Landon Beard

Senior quarterback Landon Beard leads a group of his Knights’ teammates in prayer prior to a 43-7 victory in a battle of unbeaten conference opponents at Newton-Conover Oct. 25.

North Lincoln head football coach Nick Bazzle had long since established a name for himself upon joining the Knights prior to the 2018 season, and his track record of success led many to believe North Lincoln would soon be competitive, despite a history -- albeit only 15 years -- of losing. But no one, not even Bazzle, expected the accomplishments that would follow after just two seasons.

“When I took the job, I was never told that there were some good athletes on the team,” Bazzle said. “I just took the job on a whim because I wanted to be back in coaching and this was home, so it was a good for me. Once I got here, people started telling me about how this place was a sleeper because we had some kids out there who could run.”

What Bazzle heard was true, and maybe even a bit undersold now when looking back at what those athletes have accomplished.

In this year’s senior class alone there’s Appalachian State track and field commit Jake Soorus, a state champion in track and field and baseball who Bazzle called the most complete athlete he’s ever coached, Sam Brady -- another member of that baseball state championship team who’s committed to play football collegiately at the University of Virginia -- and Landon Beard, a track and field state champion with elite speed who Bazzle believes has a future playing football at the next level as well. That’s without even mentioning the underclassmen, including defensive end Travali Price, a 4-star recruit ranked among the top 300 players in the junior class nationally by 247Sports with scholarship offers from numerous ACC and SEC programs, and sophomore fullback/middle linebacker Ty Williams, this year’s leading rusher who Bazzle believes could become the best running back to ever come out of Lincoln County.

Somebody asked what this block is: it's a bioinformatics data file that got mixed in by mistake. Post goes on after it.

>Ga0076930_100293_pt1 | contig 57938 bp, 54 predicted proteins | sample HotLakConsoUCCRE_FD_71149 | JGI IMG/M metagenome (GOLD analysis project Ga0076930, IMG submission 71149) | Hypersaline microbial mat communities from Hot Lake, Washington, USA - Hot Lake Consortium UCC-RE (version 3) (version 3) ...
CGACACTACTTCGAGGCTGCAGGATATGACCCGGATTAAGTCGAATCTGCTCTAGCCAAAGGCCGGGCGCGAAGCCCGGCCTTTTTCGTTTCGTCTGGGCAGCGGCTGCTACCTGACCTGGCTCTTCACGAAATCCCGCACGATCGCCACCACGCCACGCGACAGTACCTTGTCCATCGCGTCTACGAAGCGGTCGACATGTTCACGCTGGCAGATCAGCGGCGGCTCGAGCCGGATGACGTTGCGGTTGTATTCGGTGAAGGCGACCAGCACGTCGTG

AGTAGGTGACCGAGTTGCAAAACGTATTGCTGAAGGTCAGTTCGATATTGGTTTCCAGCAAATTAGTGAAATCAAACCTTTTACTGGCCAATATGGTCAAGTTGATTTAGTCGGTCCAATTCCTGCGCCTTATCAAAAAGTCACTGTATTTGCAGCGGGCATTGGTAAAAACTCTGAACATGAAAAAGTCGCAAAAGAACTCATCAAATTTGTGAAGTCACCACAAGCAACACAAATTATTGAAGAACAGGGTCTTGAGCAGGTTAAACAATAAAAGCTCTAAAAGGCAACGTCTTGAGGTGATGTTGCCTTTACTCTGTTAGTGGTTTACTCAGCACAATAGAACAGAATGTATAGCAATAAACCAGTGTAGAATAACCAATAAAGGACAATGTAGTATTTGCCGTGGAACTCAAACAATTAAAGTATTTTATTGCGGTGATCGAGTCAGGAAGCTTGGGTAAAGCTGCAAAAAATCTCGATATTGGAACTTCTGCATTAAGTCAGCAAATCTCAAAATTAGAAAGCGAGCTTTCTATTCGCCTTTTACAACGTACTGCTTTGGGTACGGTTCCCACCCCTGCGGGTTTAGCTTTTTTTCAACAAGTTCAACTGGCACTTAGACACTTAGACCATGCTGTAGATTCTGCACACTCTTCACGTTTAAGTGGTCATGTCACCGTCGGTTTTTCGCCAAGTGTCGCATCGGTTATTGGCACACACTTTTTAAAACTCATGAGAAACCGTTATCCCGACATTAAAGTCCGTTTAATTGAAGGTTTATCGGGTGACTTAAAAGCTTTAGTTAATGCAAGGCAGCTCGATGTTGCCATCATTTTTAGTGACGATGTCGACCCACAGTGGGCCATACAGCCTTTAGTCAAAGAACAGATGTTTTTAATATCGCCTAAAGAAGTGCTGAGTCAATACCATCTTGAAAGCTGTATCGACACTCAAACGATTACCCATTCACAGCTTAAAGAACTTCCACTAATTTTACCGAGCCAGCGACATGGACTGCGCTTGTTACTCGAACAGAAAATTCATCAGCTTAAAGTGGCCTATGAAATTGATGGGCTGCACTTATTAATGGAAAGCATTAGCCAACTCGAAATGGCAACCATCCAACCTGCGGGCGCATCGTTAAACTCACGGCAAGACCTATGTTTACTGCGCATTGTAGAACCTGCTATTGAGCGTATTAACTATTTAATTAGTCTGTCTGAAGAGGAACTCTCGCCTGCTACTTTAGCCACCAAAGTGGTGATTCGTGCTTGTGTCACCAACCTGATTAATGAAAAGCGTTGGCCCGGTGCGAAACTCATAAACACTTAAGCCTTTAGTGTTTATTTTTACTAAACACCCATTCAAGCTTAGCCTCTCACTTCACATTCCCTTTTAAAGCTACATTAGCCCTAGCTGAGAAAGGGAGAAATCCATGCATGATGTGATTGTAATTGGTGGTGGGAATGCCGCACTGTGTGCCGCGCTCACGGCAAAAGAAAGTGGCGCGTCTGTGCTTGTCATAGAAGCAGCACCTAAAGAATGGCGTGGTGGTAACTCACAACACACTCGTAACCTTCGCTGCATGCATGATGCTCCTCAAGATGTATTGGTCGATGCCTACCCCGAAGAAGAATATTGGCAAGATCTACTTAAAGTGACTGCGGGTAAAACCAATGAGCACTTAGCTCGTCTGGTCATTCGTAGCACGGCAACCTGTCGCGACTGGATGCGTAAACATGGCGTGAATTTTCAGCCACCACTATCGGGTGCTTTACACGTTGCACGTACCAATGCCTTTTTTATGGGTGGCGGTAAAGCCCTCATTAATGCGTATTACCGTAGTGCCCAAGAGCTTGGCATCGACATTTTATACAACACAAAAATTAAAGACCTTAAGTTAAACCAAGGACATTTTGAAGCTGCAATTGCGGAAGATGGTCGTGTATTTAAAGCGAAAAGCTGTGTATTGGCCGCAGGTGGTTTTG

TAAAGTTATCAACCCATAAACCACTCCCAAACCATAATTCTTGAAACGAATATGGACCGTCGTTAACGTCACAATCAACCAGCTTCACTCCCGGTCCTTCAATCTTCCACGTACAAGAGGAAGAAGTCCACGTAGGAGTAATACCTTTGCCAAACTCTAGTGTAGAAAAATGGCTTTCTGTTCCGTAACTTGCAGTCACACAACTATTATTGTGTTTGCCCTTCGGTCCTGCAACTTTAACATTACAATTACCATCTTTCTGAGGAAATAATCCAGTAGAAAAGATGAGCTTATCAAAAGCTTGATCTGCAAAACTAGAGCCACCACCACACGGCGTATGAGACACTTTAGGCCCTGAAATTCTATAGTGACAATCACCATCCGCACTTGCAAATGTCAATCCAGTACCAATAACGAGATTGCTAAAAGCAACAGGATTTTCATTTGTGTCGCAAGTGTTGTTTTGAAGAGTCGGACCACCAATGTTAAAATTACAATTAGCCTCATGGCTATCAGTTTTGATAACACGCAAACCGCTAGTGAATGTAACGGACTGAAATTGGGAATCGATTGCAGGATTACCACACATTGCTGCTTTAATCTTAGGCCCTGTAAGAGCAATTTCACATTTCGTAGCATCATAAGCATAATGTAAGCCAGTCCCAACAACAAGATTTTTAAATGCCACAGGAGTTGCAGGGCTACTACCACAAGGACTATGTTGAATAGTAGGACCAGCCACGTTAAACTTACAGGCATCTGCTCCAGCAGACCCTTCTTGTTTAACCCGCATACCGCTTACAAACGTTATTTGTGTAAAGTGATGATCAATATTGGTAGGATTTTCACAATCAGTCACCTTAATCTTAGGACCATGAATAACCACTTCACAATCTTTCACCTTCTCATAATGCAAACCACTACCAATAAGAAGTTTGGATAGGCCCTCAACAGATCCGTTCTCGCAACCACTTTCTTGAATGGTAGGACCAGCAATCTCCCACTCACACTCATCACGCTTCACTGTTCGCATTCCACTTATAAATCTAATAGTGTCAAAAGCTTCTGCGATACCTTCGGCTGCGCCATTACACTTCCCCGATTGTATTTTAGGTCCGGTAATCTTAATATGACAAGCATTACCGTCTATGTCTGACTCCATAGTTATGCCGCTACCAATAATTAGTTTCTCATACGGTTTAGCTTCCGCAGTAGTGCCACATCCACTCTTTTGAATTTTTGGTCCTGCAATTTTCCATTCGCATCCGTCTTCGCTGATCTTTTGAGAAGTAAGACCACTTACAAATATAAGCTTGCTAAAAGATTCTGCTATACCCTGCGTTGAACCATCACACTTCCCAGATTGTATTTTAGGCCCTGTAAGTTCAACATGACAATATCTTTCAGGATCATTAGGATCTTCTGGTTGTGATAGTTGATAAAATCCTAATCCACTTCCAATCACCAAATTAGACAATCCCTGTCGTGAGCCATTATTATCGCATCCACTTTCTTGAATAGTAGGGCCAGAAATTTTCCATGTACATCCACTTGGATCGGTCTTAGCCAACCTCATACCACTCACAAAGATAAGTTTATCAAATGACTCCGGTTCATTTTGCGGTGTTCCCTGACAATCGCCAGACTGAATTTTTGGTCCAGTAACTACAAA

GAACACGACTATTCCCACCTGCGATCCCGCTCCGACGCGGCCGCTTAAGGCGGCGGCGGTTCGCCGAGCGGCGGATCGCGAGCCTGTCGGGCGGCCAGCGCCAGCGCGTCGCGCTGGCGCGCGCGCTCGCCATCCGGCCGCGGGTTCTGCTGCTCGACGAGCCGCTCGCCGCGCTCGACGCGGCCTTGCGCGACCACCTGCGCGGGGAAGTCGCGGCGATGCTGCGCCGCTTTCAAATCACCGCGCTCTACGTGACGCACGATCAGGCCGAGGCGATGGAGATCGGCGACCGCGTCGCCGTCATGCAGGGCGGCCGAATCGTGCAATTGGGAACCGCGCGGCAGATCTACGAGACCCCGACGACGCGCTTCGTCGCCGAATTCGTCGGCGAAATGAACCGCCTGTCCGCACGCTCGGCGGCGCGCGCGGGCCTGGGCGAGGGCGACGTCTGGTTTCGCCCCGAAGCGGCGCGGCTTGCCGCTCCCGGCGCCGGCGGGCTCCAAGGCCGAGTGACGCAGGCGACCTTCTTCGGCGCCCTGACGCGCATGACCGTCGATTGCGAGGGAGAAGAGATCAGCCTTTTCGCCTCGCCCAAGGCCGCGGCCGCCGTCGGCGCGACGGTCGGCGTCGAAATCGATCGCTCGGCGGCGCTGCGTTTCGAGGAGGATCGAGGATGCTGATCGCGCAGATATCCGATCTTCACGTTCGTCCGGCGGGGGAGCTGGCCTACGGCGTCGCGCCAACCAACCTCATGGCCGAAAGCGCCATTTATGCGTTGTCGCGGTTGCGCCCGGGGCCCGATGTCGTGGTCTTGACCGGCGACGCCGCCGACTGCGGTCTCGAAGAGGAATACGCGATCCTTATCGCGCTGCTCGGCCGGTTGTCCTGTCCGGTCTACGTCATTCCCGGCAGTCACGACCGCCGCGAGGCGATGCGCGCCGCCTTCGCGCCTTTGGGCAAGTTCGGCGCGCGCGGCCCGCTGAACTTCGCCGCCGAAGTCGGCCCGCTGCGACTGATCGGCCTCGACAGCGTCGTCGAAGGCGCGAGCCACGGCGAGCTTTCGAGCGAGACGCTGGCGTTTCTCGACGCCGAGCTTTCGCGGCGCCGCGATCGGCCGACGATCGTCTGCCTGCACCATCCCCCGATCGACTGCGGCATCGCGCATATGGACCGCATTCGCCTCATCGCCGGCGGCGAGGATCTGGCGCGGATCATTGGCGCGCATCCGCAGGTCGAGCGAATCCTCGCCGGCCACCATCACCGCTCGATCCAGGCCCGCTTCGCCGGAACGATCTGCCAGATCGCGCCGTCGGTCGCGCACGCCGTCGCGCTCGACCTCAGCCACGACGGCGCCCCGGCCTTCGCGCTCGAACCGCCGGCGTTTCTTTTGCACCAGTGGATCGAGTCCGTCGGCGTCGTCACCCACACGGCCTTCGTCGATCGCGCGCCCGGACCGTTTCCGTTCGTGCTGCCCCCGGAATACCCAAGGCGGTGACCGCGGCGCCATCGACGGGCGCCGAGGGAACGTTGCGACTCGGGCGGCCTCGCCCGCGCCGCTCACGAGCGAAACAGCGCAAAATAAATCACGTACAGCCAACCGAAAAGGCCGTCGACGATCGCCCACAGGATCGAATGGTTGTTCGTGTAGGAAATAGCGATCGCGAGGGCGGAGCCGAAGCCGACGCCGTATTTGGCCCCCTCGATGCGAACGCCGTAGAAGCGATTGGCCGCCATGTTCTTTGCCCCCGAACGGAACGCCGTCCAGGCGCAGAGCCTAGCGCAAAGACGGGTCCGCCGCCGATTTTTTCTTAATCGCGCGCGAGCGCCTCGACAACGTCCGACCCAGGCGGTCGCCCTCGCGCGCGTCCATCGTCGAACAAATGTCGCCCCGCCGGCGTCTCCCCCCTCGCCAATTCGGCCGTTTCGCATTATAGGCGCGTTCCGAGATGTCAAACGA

Jake Soorus

North Lincoln senior Jake Soorus hauls in a touchdown pass in a dominant victory over East Lincoln. 

Games aren’t won on athletic ability alone, however, as evidenced by North Lincoln’s 4-18 record in the two seasons prior to Bazzle’s arrival. The Knights’ new coach needed his guys to buy into his message and vision for the football team in order to find success, and that’s exactly what this team did.

“I was the third head coach in three years for these seniors when I took the job last year,” Bazzle said. “When you’ve got four years of high school and you’ve already had to play for three head coaches, I really felt like those kids felt like nobody wanted to coach them. I think they had an inferiority complex, so the one thing I wanted to do was assure them of the fact that I’m not here for one year or two years and then out the door. I needed a football team to coach, and they needed a coach.”